many days should I wait until I put on some more live shrimp?
<I would not overfeed; with subadult to adult predatory fish, the aim is to
offer food only when they're actively hunting. Personally, I prefer the "little
but often" approach with predators, offering them small daily meals
rather than infrequent big meals, simply because it limits the risk of
regurgitation or uneaten food being left in the tank. Other people prefer a more
'natural' approach where the fish receives a substantial meal, but maybe 2-3
times a week, but taking care to remove any regurgitated or leftover food before
water quality was compromised. But whatever approach you take, a couple notes
about Morays. First, they hunt by smell. Adding too many food items at once
means the 'smell' gets spread around the tank, and the Moray can have trouble
finding it. So get some long forceps or something like a kebob or satay skewer,
use this to hold a single food item, and place the item somewhere just upstream
of the Moray. Wiggling the food enticingly can help, especially if the food is
silvery, like a small piece of fish. If the Moray is settled and hungry, it will
The second time is to keep the food bite-sized. Morays can't chew, and despite
their ferocious reputation, they actually favour small, easily swallowed food
items. Once the food item is taken, repeat a few minutes later. If the Moray
shows no interest, it's probably had enough, and you can skip feeding until
tomorrow or the next day.>
This particular Echidna Rhodochilus is already 30 cm in length so I assume it is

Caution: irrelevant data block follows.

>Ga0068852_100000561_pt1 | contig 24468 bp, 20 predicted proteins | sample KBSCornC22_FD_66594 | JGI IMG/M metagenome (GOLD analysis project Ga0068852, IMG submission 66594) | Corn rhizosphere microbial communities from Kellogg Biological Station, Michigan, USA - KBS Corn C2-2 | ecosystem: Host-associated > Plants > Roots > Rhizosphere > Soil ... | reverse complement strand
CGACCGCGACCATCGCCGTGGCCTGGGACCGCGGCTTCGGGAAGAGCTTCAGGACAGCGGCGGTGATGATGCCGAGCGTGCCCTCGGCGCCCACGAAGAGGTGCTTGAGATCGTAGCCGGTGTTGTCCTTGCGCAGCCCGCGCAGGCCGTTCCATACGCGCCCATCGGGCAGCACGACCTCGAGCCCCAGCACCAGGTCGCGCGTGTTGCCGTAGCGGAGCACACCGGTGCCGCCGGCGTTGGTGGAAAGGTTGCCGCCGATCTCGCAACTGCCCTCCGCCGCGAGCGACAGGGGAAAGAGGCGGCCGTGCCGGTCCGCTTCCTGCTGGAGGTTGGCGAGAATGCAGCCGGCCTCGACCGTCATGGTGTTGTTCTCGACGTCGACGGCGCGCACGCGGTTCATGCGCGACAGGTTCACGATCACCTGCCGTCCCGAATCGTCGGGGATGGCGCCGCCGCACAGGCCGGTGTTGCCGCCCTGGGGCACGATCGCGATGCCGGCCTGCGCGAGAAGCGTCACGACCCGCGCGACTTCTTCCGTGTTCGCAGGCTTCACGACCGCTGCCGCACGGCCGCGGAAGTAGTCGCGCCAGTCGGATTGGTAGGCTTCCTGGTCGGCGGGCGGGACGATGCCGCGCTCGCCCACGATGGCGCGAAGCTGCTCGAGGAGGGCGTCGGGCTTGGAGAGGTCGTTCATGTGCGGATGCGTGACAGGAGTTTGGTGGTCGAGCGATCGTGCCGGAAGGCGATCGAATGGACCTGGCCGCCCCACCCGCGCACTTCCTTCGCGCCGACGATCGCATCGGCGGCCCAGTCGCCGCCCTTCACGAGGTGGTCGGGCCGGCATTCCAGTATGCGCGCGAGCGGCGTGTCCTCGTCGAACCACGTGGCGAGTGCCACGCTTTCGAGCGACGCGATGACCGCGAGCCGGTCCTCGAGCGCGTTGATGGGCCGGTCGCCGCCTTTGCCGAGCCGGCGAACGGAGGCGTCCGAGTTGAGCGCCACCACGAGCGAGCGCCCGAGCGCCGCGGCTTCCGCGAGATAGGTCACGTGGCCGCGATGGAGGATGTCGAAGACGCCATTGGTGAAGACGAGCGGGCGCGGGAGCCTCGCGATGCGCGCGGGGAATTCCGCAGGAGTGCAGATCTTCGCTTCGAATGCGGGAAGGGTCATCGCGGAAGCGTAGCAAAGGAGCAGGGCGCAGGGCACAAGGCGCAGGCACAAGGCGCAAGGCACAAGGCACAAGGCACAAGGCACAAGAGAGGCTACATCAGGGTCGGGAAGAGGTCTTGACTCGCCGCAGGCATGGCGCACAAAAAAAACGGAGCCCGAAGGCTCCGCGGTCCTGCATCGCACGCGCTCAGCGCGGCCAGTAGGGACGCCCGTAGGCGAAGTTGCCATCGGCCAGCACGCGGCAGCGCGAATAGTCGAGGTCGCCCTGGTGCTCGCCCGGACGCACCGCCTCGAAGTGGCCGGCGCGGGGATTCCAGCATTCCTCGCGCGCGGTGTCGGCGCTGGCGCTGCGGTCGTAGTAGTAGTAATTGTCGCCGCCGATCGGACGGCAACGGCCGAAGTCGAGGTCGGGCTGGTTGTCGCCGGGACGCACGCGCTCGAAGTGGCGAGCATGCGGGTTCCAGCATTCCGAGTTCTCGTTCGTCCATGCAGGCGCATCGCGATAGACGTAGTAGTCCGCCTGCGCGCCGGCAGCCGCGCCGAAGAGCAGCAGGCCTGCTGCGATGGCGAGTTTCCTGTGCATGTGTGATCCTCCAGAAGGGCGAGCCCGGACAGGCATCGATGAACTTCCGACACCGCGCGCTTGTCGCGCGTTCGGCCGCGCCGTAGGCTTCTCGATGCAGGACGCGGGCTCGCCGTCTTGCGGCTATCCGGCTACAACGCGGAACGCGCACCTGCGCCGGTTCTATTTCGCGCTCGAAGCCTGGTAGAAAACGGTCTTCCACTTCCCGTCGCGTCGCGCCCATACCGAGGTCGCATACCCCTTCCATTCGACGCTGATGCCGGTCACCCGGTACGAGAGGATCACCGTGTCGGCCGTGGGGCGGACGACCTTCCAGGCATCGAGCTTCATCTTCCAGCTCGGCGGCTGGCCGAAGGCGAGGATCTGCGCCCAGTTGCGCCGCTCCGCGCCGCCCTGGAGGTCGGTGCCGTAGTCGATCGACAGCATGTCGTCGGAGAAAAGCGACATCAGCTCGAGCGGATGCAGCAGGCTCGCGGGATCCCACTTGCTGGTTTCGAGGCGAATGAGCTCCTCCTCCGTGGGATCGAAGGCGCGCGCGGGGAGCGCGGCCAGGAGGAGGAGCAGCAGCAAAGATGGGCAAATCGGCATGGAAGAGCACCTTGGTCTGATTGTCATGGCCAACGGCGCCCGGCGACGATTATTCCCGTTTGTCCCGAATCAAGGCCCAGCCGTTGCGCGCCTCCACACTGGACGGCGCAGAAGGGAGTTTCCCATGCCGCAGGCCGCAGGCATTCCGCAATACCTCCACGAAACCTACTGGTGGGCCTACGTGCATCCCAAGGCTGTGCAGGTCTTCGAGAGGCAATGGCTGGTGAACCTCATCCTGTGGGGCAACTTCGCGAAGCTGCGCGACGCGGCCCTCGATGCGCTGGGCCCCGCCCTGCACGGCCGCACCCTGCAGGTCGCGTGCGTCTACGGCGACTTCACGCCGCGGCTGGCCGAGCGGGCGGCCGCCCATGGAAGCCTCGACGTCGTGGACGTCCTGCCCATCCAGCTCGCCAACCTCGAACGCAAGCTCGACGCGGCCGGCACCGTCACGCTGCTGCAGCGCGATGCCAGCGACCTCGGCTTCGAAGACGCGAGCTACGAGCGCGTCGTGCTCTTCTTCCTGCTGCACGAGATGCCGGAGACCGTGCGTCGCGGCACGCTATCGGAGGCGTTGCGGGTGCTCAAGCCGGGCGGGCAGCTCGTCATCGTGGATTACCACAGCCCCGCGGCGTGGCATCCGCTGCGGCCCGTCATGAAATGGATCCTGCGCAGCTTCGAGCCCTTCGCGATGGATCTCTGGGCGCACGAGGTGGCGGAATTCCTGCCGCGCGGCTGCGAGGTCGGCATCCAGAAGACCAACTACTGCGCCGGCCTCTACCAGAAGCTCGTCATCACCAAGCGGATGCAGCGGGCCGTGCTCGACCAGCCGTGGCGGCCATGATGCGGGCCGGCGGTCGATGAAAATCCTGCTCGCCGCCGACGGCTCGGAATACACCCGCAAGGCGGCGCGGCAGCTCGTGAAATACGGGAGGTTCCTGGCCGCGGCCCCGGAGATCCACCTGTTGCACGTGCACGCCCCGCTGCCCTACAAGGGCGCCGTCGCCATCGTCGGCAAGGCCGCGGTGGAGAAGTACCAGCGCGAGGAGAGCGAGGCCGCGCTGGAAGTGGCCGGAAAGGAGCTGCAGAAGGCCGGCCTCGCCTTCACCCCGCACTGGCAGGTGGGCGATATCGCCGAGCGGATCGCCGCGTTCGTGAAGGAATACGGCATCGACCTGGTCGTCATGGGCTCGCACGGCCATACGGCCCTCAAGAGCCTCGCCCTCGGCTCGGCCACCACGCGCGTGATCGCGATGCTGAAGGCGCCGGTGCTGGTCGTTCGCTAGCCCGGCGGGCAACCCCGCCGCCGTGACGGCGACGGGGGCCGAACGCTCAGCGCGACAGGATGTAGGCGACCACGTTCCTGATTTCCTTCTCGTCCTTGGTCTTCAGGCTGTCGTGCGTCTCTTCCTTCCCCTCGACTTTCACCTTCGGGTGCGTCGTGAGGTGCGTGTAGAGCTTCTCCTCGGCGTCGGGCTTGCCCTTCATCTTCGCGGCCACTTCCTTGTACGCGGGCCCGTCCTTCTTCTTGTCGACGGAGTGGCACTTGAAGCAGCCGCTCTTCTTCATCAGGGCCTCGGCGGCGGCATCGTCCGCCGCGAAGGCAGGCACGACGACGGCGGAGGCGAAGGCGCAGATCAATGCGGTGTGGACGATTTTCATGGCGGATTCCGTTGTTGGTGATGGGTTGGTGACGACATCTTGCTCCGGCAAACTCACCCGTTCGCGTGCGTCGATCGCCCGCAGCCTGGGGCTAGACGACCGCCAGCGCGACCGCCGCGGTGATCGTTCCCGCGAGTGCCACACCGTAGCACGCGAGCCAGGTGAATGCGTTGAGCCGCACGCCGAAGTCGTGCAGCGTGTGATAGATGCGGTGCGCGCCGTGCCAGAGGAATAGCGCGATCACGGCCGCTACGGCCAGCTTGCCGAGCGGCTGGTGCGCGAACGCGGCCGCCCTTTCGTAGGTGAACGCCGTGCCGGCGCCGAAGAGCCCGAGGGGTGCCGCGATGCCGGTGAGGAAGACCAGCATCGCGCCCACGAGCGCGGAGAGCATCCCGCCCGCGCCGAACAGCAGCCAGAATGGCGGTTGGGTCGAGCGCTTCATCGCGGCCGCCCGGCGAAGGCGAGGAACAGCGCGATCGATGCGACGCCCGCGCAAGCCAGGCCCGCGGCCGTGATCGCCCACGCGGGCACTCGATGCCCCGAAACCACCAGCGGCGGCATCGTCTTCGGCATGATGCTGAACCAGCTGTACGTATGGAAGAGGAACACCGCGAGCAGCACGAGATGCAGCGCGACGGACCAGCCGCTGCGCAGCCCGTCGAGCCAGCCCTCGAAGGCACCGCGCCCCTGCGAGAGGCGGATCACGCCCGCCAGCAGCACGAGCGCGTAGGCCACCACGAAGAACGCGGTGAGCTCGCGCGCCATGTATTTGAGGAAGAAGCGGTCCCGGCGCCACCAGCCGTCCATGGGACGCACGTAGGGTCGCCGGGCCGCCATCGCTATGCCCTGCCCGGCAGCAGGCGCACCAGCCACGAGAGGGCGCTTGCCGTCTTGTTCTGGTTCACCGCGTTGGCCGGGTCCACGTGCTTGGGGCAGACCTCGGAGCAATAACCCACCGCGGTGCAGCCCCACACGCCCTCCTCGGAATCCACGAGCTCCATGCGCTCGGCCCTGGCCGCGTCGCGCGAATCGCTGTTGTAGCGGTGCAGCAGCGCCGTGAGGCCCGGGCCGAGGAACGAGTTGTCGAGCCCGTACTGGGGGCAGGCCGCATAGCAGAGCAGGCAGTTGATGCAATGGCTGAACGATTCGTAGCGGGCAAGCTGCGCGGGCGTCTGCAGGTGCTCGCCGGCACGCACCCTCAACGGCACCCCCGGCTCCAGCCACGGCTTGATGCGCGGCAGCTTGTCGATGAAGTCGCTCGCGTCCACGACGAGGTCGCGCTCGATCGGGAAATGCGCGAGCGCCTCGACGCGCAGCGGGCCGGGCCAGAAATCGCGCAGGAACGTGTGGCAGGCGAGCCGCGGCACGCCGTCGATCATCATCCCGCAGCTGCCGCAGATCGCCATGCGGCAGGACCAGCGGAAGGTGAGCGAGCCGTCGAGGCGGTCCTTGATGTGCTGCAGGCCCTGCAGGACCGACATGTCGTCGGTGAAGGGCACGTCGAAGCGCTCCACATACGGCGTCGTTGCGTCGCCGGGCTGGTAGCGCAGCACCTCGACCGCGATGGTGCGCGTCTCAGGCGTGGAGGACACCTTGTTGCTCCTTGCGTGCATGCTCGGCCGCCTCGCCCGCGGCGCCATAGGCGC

an adult, which shouldn't be overfeed, right?
And thank you also for the advice for raising salinity when necessary. I'll try
to find a hydrometer so I know exactly what is the salinity rate of my eel tank
& adjust accordingly. I have access to seawater (the blessed life of people who
lives in coastal cities & not far from estuaries :D ) so it's not inconvenient
to mix some seawater to the eel tank.
<Indeed! Sounds nice, especially if you can vary the salinity periodically, up
or down, as you see fit. Brackish water fish appreciate this, even though they
don't need it. Often you'll see them perk up their behaviour almost as if
they're exploring a new tank.>
<And to you. Cheers, Neale.>
Re: Echidna rhodochilus, finally 10/28/17
Again, many thanks for the feeding info & salinity tips!
Speaking of feeding, the remaining shrimps are rather large, and when I turn
down the lights, they gather above the Echidna's cave. I wonder what's going on?
Are they teasing the eel?
<Nope. More than likely scavenging, and if the Moray withdraws to his cave to
eat his food, there could be all sorts of small food fragments thereabouts
As in "hah, we're too big for you, you cant eat us, heh heh!"? Should I evict